Huge recycling plant fire could have spread toxic particles across city, warns politician
In the aftermath of a huge fire at a west Belfast recycling plant, concerns have been raised about the potential environmental impact of the smoke cloud emitted by the blaze.
Green Party councillor Ross Brown told the Belfast Telegraph last night: "I'm worried about the siting of a large waste plant so close to a residential area.
"And I'm concerned that particles in smoke from the blaze could have adverse health impacts on people living locally who suffer from respiratory problems."
The east Belfast councillor said fires at waste plants were worryingly common, and called for closer regulation of the waste industry to minimise the risk.
Ulster University waste management expert Alan Strong said he believed it was fair to say there is always a risk of toxic emissions from fires, but added that the atmosphere normally dispersed the smoke and the particles that lie within it very rapidly. "It depends on what was actually burning in the fire," Mr Strong explained.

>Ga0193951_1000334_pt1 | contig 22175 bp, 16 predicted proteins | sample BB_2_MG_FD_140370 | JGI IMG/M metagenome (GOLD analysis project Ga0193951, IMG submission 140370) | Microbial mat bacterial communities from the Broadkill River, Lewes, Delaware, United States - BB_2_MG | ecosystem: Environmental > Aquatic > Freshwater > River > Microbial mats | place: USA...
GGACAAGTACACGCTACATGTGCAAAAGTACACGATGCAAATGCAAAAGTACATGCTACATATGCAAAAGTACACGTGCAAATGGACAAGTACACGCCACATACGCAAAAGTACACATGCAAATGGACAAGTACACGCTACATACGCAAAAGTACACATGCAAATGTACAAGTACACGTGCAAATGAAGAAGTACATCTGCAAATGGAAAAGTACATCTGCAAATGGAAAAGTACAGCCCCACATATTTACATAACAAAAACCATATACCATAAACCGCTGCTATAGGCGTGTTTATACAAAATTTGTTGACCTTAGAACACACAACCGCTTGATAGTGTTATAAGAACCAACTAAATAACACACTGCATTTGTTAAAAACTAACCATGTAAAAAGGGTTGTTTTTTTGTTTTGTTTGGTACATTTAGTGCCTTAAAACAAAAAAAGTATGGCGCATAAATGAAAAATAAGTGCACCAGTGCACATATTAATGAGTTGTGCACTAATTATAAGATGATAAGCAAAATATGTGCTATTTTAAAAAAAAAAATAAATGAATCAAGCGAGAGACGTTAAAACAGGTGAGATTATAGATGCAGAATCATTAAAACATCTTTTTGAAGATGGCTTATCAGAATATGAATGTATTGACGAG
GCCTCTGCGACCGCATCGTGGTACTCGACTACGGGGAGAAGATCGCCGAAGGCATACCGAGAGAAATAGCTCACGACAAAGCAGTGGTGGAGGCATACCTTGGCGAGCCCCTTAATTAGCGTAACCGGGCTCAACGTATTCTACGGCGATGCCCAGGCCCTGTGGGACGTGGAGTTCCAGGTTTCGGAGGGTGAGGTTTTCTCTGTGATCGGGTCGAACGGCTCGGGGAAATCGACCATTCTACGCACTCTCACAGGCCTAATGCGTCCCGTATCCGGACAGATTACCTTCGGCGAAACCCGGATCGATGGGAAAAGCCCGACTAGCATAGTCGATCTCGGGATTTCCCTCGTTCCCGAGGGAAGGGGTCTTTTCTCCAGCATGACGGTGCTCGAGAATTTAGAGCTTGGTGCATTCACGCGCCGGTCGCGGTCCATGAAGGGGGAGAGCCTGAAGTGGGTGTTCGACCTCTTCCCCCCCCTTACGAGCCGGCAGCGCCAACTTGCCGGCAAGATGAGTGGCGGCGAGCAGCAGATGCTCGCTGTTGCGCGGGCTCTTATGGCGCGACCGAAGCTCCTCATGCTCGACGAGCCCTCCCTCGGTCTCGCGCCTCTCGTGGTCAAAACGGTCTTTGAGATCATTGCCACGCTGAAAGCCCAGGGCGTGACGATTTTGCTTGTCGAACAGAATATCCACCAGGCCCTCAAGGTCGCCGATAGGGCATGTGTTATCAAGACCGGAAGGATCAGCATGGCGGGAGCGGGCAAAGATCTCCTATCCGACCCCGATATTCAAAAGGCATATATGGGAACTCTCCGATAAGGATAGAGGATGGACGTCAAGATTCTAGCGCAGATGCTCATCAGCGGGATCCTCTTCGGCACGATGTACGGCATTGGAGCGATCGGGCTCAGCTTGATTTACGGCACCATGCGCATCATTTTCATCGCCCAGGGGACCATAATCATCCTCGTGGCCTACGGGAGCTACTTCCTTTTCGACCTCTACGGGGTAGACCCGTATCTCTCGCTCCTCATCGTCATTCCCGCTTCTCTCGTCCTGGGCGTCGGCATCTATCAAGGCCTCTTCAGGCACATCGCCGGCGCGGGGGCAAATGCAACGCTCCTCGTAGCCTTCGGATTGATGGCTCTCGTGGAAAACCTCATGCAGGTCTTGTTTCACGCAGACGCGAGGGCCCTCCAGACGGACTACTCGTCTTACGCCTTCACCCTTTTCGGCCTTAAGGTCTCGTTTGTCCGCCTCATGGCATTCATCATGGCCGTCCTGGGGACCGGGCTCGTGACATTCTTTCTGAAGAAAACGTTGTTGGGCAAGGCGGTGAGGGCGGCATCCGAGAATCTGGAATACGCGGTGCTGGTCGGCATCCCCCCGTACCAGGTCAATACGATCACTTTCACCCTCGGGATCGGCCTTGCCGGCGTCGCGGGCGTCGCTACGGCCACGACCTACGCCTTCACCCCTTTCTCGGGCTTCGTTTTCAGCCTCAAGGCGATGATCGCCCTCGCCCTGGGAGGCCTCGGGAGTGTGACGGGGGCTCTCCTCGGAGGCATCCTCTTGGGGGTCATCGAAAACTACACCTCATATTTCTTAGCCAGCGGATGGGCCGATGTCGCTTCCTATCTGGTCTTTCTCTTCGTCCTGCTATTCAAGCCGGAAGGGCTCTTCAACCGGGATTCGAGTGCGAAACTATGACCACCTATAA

A spokeswoman for the Public Health Agency (PHA) moved to calm fears, saying that the organisation's health protection team had already been in touch with the Fire Service about the blaze in west Belfast.
The spokeswoman added the PHA's health protection team agreed with Fire Service recommendations that residents should keep their doors and windows closed.
"The PHA have no concerns about any public health issues arising from the Wastebeater fire," she explained.
Last night the Fire Service said they were treating the blaze, which took 12 fire appliances and 75 firefighters to bring under control, as accidental.